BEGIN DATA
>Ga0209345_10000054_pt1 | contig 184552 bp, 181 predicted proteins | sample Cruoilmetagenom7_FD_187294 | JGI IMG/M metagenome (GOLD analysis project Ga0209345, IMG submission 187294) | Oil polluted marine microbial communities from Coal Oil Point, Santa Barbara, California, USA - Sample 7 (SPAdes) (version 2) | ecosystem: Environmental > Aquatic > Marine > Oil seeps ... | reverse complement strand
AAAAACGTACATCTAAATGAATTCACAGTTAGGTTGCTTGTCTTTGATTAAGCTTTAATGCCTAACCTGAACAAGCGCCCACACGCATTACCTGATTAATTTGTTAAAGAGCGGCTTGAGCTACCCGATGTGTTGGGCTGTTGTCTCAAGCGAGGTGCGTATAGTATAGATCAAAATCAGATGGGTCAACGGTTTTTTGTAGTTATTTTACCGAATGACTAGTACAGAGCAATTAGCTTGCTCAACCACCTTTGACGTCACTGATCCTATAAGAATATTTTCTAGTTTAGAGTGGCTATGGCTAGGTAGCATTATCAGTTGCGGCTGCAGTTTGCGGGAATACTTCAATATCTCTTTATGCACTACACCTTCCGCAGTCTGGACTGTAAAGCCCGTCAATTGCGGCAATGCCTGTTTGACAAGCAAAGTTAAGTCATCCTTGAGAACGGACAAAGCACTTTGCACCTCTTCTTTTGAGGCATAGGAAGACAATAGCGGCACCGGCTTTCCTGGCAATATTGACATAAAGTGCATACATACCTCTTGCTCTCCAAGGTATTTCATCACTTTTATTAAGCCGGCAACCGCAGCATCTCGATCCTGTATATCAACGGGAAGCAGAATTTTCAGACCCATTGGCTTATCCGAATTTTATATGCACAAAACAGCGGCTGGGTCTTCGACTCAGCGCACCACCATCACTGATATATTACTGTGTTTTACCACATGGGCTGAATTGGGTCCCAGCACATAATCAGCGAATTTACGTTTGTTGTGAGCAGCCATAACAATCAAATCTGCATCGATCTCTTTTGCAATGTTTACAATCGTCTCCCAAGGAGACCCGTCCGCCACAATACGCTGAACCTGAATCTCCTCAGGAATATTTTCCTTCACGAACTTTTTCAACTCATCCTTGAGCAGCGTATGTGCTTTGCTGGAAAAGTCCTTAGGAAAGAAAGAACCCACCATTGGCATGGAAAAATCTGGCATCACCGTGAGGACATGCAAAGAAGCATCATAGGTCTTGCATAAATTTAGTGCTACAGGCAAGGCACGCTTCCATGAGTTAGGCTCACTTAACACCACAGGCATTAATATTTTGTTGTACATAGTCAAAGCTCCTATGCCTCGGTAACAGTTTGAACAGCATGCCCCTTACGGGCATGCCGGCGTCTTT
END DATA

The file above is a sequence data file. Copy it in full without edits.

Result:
>Ga0209345_10000054_pt1 | contig 184552 bp, 181 predicted proteins | sample Cruoilmetagenom7_FD_187294 | JGI IMG/M metagenome (GOLD analysis project Ga0209345, IMG submission 187294) | Oil polluted marine microbial communities from Coal Oil Point, Santa Barbara, California, USA - Sample 7 (SPAdes) (version 2) | ecosystem: Environmental > Aquatic > Marine > Oil seeps ... | reverse complement strand
AAAAACGTACATCTAAATGAATTCACAGTTAGGTTGCTTGTCTTTGATTAAGCTTTAATGCCTAACCTGAACAAGCGCCCACACGCATTACCTGATTAATTTGTTAAAGAGCGGCTTGAGCTACCCGATGTGTTGGGCTGTTGTCTCAAGCGAGGTGCGTATAGTATAGATCAAAATCAGATGGGTCAACGGTTTTTTGTAGTTATTTTACCGAATGACTAGTACAGAGCAATTAGCTTGCTCAACCACCTTTGACGTCACTGATCCTATAAGAATATTTTCTAGTTTAGAGTGGCTATGGCTAGGTAGCATTATCAGTTGCGGCTGCAGTTTGCGGGAATACTTCAATATCTCTTTATGCACTACACCTTCCGCAGTCTGGACTGTAAAGCCCGTCAATTGCGGCAATGCCTGTTTGACAAGCAAAGTTAAGTCATCCTTGAGAACGGACAAAGCACTTTGCACCTCTTCTTTTGAGGCATAGGAAGACAATAGCGGCACCGGCTTTCCTGGCAATATTGACATAAAGTGCATACATACCTCTTGCTCTCCAAGGTATTTCATCACTTTTATTAAGCCGGCAACCGCAGCATCTCGATCCTGTATATCAACGGGAAGCAGAATTTTCAGACCCATTGGCTTATCCGAATTTTATATGCACAAAACAGCGGCTGGGTCTTCGACTCAGCGCACCACCATCACTGATATATTACTGTGTTTTACCACATGGGCTGAATTGGGTCCCAGCACATAATCAGCGAATTTACGTTTGTTGTGAGCAGCCATAACAATCAAATCTGCATCGATCTCTTTTGCAATGTTTACAATCGTCTCCCAAGGAGACCCGTCCGCCACAATACGCTGAACCTGAATCTCCTCAGGAATATTTTCCTTCACGAACTTTTTCAACTCATCCTTGAGCAGCGTATGTGCTTTGCTGGAAAAGTCCTTAGGAAAGAAAGAACCCACCATTGGCATGGAAAAATCTGGCATCACCGTGAGGACATGCAAAGAAGCATCATAGGTCTTGCATAAATTTAGTGCTACAGGCAAGGCACGCTTCCATGAGTTAGGCTCACTTAACACCACAGGCATTAATATTTTGTTGTACATAGTCAAAGCTCCTATGCCTCGGTAACAGTTTGAACAGCATGCCCCTTACGGGCATGCCGGCGTCTTT